Teens, who attend MPOWRD meetings, are not only committed to the peers within group meetings, but become advocates for their communities.

Here are some examples of teen impact!

#1 Lunch Watch!

Teens report that the greatest fear for this population is being “alone”. To attend a day at school and have no sense of community is devastating. Loneliness is an invasive emotion affecting academic performance, positive decisions and health choices. The answer is inclusion, a sense of community, a new sense of purpose.

During lunch hour, teens decided to be pro-active and watch for those students who ate alone. Teens would make an effort to approach these individuals, introduce themselves, and invite them to share lunch with their group. Teens are asked to join the group any and every day and are invited to attend the next MPOWRD meet with them as well.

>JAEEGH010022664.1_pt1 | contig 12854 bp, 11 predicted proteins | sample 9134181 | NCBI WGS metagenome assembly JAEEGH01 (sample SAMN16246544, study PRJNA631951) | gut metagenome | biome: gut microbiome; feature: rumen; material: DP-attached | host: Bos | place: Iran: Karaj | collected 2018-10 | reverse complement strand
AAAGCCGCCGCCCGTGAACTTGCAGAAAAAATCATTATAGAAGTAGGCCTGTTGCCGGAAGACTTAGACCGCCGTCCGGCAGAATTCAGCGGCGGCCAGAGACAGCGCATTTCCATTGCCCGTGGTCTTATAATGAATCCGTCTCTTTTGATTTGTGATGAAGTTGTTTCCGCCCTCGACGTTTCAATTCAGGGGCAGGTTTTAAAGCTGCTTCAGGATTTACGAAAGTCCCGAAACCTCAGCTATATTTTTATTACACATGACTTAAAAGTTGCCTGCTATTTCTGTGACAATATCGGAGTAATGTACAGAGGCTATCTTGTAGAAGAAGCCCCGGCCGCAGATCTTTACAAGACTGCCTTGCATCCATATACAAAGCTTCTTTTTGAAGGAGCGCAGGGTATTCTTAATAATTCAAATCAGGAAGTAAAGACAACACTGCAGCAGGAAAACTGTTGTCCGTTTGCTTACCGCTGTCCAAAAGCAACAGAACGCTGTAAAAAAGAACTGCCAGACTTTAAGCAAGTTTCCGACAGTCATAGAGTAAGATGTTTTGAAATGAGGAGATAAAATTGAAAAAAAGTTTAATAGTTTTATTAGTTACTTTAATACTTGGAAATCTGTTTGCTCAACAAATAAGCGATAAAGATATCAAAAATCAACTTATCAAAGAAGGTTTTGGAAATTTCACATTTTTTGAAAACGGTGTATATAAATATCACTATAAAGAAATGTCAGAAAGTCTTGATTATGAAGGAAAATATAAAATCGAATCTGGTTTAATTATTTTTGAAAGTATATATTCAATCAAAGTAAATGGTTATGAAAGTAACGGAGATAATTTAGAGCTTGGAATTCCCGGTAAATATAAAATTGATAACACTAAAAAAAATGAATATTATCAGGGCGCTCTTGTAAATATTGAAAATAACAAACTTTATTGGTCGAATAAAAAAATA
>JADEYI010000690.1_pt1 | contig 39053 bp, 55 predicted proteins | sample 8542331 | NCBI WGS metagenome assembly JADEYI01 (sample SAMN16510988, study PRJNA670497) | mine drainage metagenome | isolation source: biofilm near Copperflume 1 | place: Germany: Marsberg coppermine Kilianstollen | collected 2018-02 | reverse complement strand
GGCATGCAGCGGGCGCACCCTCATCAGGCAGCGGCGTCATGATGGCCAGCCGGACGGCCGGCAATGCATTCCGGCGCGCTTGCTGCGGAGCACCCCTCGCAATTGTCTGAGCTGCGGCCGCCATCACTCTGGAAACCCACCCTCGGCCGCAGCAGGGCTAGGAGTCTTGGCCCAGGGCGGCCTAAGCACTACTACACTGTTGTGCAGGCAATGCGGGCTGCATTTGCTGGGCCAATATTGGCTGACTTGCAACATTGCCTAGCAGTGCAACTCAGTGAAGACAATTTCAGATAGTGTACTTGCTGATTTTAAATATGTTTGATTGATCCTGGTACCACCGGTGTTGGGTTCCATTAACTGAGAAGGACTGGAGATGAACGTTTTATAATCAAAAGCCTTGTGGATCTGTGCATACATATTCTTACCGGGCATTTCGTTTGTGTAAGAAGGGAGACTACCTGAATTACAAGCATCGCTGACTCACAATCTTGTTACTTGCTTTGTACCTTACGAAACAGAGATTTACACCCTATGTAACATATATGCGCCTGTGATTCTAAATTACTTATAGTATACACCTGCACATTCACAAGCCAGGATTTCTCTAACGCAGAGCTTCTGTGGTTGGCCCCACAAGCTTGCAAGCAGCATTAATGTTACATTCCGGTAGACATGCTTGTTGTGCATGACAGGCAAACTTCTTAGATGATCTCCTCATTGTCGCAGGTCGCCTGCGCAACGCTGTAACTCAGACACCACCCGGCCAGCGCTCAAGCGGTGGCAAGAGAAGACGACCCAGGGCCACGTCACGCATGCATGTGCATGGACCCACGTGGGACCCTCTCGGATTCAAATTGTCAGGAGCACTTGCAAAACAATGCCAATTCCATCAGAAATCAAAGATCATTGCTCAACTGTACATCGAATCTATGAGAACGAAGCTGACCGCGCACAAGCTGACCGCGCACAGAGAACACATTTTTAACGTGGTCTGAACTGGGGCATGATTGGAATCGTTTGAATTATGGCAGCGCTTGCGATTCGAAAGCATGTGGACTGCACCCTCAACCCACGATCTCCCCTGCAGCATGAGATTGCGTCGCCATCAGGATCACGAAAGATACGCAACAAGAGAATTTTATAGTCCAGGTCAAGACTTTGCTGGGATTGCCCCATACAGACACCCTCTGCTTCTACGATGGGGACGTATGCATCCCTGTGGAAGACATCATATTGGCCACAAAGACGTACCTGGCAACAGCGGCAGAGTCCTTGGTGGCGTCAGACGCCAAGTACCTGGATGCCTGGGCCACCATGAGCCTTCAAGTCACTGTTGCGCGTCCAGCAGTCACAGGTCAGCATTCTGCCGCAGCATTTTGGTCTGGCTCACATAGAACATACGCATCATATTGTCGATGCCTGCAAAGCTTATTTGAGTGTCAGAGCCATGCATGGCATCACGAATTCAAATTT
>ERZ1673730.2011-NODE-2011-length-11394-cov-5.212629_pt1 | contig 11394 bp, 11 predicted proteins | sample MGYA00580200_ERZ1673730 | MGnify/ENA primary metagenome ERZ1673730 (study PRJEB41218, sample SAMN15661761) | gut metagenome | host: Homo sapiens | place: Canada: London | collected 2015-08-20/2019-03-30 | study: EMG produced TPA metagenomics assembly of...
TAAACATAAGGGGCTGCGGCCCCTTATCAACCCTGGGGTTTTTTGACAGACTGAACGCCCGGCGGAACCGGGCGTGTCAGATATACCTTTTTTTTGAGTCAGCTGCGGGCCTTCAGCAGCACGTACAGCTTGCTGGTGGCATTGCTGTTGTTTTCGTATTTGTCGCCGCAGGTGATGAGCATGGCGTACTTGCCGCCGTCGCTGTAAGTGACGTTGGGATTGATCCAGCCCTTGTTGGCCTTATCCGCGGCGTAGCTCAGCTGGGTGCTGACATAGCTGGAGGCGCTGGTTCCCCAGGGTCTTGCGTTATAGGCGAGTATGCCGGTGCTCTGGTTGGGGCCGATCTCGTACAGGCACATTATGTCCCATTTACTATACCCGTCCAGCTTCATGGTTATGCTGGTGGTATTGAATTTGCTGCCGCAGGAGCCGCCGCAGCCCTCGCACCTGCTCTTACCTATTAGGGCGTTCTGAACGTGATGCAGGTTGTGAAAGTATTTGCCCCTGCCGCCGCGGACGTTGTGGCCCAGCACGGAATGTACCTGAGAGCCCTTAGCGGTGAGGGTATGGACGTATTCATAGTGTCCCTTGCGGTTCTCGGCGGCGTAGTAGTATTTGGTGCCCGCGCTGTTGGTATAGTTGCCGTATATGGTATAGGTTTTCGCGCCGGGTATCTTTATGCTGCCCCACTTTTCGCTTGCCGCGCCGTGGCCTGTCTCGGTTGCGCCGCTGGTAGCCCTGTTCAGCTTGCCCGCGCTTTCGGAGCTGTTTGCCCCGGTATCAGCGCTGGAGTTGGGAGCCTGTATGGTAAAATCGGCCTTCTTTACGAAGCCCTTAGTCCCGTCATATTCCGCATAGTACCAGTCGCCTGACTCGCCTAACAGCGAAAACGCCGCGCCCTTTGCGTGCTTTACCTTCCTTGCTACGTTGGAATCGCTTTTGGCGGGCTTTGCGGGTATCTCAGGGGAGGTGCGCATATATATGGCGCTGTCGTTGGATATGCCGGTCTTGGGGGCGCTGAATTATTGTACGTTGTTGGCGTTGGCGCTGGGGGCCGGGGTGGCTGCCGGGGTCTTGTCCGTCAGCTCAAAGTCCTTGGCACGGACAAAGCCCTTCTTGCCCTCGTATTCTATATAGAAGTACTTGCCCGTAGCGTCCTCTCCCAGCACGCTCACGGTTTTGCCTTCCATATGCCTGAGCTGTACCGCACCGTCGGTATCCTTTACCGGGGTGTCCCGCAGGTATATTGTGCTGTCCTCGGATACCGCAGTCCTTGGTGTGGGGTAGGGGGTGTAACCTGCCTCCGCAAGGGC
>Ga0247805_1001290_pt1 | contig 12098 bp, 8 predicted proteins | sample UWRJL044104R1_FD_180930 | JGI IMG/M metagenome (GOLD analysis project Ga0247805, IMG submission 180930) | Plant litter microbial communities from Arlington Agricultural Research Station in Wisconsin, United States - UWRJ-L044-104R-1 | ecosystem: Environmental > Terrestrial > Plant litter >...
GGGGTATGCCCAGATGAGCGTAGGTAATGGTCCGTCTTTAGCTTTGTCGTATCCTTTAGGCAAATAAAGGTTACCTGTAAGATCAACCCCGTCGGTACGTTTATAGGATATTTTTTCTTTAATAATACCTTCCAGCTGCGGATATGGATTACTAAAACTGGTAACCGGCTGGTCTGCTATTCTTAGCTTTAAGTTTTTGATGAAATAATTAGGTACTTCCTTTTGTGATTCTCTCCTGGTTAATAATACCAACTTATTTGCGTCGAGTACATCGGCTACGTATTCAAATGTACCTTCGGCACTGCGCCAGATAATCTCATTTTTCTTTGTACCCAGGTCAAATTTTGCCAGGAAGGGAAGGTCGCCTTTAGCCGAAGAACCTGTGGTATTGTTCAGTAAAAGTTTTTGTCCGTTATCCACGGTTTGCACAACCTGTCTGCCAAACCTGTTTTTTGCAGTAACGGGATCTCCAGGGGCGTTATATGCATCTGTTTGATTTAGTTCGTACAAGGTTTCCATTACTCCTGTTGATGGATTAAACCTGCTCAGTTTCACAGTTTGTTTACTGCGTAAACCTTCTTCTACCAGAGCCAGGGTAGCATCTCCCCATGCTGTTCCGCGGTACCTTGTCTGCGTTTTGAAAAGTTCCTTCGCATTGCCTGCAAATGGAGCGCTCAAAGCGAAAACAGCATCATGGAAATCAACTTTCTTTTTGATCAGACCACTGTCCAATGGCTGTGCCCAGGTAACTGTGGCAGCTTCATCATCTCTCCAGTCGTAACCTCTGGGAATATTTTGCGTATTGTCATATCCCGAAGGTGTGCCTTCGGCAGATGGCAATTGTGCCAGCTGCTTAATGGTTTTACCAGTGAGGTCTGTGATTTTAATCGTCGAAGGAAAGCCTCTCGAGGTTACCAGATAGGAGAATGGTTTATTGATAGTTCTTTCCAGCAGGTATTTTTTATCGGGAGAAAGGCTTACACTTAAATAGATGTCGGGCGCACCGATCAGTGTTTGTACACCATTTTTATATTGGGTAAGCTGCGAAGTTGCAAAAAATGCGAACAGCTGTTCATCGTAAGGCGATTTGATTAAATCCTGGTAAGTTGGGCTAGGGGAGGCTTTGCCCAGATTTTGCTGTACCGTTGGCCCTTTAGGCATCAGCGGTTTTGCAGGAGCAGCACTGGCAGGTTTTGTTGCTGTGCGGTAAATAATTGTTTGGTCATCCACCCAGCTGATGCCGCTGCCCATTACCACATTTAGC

#2 Teen Support!

Many times teens feels that there is no one who will listen, who cares and who understands their pain. MPOWRD teens decided to make more of an effort to take note of others in crisis. They wanted to make some type of effort to support them. Some would choose to write a person a note to simply say “I Care”. Others would make a point of saying hi in the hallways or ask them if they were ok. If the person seemed really upset, the teens contacted a favorite counselor and asked them to check in with this student.

They were committed to making sure that when someone needed support, it was available to them by teens reaching out to teens.


Teens from several schools put together an anti-bullying campaign, complete with testimonies from teens from various schools and backgrounds. Each person told a story from their point of view and encouraged teens to support each other. This video is available on the first page of this website.

#4 MPOWRD Panels

One of the main reasons that this organization was re-branded to MPOWRD was because teens realized that they not only needed a voice, but that voice needed to move past their groups and into the community.

Teens wanted to speak in behalf of MPOWRD, its impact and its significance within this generation.

Schools are able to ask teens and teen panels to represent them in board meetings, teacher workshops, parent groups, etc. No one can teach the value of MPOWRD nor have the impact upon community engagement like MPOWRD teens!